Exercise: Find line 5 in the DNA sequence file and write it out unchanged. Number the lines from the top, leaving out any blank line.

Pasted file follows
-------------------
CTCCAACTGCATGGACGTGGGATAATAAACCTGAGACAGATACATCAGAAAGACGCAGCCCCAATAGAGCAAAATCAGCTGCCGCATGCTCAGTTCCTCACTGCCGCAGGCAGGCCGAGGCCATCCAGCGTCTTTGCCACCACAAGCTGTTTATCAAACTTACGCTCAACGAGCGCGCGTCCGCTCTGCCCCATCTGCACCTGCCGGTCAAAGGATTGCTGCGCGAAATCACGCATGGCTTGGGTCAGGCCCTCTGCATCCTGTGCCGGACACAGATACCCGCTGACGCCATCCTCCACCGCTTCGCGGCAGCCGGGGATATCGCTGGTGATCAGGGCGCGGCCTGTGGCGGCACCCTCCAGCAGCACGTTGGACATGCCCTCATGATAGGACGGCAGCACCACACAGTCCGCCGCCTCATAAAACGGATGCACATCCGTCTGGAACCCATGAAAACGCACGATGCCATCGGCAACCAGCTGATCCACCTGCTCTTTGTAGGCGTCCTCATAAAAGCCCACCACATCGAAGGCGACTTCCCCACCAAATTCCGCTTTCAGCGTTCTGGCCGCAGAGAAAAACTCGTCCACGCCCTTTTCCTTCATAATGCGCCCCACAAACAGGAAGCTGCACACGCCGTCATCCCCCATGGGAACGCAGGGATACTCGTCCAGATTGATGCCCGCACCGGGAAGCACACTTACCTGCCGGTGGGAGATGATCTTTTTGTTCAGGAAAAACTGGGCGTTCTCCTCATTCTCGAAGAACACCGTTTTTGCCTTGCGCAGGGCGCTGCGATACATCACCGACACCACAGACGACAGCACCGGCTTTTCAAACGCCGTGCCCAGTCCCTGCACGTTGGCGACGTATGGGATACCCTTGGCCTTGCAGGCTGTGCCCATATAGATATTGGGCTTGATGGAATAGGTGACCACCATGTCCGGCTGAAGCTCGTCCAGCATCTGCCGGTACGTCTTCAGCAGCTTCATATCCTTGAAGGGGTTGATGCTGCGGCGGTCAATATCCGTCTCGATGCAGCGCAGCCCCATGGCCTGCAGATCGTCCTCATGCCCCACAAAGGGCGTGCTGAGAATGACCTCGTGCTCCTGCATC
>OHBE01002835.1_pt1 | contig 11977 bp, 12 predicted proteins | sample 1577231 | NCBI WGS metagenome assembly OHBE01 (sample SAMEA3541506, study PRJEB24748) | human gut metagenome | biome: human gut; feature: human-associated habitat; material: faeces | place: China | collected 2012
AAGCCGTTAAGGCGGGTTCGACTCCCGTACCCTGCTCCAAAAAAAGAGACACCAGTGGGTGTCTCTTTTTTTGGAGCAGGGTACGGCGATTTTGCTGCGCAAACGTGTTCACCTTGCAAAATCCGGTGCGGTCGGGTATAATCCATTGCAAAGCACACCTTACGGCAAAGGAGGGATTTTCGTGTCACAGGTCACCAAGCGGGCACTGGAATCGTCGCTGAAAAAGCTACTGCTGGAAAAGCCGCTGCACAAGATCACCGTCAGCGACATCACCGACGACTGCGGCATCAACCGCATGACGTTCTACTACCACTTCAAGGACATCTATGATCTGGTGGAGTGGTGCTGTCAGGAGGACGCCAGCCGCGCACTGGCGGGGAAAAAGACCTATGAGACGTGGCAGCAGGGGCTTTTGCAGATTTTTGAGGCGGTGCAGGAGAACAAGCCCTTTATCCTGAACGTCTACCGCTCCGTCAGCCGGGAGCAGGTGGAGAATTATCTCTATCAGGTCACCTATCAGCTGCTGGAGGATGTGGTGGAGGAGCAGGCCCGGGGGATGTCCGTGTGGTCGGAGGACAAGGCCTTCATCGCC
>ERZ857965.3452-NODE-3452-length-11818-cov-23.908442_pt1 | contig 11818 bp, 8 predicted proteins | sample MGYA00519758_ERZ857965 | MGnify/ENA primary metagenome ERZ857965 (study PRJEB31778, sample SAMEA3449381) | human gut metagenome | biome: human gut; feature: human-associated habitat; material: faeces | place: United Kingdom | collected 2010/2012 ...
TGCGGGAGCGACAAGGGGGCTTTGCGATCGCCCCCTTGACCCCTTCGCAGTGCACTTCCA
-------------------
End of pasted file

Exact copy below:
TGCGGGAGCGACAAGGGGGCTTTGCGATCGCCCCCTTGACCCCTTCGCAGTGCACTTCCA